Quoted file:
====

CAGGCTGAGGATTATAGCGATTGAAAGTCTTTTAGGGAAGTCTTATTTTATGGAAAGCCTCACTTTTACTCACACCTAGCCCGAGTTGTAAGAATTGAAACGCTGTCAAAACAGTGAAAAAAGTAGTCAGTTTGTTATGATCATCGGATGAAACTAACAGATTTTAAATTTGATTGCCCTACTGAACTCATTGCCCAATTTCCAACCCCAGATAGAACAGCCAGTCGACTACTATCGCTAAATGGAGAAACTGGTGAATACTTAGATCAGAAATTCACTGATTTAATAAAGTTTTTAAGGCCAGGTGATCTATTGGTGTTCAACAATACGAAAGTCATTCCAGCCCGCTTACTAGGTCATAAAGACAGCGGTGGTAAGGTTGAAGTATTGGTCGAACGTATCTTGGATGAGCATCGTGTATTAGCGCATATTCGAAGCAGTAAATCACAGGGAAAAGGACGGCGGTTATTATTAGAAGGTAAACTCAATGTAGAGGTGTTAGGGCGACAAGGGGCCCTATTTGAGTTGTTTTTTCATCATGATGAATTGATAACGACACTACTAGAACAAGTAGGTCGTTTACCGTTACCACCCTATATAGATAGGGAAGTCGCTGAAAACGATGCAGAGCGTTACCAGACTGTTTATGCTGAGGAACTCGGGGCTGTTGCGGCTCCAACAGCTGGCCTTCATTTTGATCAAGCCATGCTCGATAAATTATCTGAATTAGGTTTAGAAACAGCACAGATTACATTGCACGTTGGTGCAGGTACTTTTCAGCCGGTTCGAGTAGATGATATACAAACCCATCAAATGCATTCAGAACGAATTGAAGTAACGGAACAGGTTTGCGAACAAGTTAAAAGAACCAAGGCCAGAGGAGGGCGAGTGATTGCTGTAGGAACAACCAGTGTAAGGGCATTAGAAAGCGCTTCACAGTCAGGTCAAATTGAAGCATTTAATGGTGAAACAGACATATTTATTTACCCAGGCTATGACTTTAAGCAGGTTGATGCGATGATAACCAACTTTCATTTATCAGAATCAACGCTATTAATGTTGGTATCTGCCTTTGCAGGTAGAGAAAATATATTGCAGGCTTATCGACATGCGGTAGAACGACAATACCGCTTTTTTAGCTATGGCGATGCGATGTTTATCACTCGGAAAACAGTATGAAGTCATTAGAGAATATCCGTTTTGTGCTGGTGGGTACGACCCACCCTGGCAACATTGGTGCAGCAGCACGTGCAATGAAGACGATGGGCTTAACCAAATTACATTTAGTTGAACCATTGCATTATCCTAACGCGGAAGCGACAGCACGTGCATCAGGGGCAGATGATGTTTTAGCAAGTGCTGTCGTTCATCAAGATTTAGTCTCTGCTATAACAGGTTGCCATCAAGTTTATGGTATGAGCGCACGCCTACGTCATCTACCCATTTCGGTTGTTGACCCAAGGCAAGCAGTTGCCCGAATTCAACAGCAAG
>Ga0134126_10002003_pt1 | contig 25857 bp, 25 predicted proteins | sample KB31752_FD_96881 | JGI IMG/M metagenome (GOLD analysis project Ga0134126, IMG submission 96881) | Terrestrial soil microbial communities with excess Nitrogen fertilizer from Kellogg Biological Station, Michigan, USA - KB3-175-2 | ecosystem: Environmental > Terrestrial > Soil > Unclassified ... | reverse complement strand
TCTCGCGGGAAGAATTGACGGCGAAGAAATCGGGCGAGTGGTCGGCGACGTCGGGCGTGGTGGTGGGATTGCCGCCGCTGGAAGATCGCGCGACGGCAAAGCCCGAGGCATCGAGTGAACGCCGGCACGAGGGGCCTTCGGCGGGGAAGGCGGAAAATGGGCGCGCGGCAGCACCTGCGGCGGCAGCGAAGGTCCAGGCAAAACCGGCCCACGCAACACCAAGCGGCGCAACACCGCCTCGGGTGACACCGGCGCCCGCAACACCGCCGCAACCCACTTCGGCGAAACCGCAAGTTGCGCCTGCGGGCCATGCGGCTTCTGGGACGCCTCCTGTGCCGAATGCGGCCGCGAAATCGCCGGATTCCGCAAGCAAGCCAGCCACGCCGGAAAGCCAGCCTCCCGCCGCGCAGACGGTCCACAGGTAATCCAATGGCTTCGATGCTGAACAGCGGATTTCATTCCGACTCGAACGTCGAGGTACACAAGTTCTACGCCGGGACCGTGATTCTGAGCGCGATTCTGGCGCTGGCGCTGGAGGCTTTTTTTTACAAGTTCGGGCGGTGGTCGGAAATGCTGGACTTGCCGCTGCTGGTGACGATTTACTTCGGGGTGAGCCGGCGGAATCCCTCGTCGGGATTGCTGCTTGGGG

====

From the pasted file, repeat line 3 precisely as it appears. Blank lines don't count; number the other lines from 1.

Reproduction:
TCTCGCGGGAAGAATTGACGGCGAAGAAATCGGGCGAGTGGTCGGCGACGTCGGGCGTGGTGGTGGGATTGCCGCCGCTGGAAGATCGCGCGACGGCAAAGCCCGAGGCATCGAGTGAACGCCGGCACGAGGGGCCTTCGGCGGGGAAGGCGGAAAATGGGCGCGCGGCAGCACCTGCGGCGGCAGCGAAGGTCCAGGCAAAACCGGCCCACGCAACACCAAGCGGCGCAACACCGCCTCGGGTGACACCGGCGCCCGCAACACCGCCGCAACCCACTTCGGCGAAACCGCAAGTTGCGCCTGCGGGCCATGCGGCTTCTGGGACGCCTCCTGTGCCGAATGCGGCCGCGAAATCGCCGGATTCCGCAAGCAAGCCAGCCACGCCGGAAAGCCAGCCTCCCGCCGCGCAGACGGTCCACAGGTAATCCAATGGCTTCGATGCTGAACAGCGGATTTCATTCCGACTCGAACGTCGAGGTACACAAGTTCTACGCCGGGACCGTGATTCTGAGCGCGATTCTGGCGCTGGCGCTGGAGGCTTTTTTTTACAAGTTCGGGCGGTGGTCGGAAATGCTGGACTTGCCGCTGCTGGTGACGATTTACTTCGGGGTGAGCCGGCGGAATCCCTCGTCGGGATTGCTGCTTGGGG